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A Call for Rights Amid Young Lives Lost

Thomas Krever.Rhea Mahbubani Thomas Krever, executive director of the Hetrick-Martin Institute, says recent suicides by gay teenagers reflect a troubling “sense of isolation and hopelessness.”

Growing up, Jairo Alcantara thought it was normal to be treated badly. It seemed ordinary to walk down the hallways of his Queens high school hearing homophobic slurs. “I can’t help the fact that I’m gay,” Mr. Alcantara said in a recent interview. “It’s a horrible feeling when you think God made you the wrong way. It’s an even more horrible feeling when other people tell you so.”

After years of pretending to be someone else, Mr. Alcantara, although still fearful for his safety, grew tired of being weighed down by a single lie. Today, Mr. Alcantara, who’s 18 and a recent graduate of the Harvey Milk High School in the East Village, is candid about his sexuality after having come out twice – first as bisexual and then as gay. “I had to come out,” said Mr. Alcantara, who transferred to Harvey Milk after two years at another school. “I was tired of living in this bubble that I couldn’t breathe in.”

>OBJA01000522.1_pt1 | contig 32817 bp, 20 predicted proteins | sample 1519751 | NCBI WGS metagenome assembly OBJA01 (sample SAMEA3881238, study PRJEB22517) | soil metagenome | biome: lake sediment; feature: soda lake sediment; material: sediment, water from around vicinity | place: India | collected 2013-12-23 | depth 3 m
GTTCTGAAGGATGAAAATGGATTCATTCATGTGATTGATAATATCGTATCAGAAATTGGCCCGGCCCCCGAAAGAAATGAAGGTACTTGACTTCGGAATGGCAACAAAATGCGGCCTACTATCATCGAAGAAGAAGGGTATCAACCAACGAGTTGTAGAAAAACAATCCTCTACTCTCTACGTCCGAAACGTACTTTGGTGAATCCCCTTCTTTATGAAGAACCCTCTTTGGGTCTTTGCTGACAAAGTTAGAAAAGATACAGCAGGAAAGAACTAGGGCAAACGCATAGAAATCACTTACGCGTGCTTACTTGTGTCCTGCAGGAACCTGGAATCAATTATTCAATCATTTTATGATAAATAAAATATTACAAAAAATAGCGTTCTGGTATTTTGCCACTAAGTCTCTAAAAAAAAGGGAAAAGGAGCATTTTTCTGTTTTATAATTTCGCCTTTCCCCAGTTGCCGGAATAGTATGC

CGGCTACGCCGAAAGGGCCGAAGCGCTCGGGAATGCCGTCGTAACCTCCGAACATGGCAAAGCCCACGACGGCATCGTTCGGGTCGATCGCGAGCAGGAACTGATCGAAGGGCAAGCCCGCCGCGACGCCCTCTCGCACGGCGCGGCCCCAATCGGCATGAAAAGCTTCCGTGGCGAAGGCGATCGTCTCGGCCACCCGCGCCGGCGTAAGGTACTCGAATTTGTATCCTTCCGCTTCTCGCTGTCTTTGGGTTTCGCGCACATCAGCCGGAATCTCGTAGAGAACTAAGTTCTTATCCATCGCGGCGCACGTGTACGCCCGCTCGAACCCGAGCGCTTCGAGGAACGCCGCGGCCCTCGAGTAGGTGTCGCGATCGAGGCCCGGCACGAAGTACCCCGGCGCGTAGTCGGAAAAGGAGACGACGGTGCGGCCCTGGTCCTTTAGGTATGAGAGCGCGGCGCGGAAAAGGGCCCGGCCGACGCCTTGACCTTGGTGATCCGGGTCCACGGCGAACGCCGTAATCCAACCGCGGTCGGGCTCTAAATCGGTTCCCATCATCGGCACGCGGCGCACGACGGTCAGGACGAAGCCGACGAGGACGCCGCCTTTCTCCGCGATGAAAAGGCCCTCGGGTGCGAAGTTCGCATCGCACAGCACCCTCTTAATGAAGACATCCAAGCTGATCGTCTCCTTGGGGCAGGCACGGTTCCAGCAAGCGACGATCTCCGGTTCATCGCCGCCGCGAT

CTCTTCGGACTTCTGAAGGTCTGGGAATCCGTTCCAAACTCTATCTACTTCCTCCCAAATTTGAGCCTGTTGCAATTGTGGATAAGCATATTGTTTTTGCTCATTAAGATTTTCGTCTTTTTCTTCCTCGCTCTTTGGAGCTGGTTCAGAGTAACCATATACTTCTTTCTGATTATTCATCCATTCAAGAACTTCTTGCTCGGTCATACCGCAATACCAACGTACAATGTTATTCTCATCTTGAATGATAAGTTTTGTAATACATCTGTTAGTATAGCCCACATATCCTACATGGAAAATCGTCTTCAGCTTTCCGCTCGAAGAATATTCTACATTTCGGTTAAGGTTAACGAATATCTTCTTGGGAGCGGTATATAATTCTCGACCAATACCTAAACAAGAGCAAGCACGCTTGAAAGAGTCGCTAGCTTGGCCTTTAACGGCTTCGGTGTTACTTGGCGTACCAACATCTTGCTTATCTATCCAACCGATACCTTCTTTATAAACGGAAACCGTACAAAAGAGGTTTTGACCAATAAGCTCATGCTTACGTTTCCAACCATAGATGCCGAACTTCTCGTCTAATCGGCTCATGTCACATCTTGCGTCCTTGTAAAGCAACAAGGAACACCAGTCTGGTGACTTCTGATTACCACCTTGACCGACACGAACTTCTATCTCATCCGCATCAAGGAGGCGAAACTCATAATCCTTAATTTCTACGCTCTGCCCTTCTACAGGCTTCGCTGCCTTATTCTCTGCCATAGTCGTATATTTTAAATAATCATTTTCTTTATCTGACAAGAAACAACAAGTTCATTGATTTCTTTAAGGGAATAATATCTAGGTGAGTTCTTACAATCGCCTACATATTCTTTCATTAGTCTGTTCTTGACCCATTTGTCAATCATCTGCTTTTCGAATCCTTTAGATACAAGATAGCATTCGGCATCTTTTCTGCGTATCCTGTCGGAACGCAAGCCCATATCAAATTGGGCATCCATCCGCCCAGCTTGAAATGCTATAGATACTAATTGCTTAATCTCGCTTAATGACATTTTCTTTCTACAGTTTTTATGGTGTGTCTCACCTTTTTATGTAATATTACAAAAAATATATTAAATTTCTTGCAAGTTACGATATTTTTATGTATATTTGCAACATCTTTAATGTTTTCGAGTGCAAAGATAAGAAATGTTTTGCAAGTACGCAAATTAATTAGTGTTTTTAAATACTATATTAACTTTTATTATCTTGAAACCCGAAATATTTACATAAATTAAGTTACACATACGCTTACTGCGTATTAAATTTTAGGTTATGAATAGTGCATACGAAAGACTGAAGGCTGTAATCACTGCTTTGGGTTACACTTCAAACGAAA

Advocates point to the recent spate of teenage suicides by those who identify as lesbian, gay, bisexual, transgender or questioning as evidence of the pervasiveness of bullying and victimization. It is against that backdrop that the gay community today observes National Coming Out Day – an annual call for equal rights that is framed this year by the loss of young lives.
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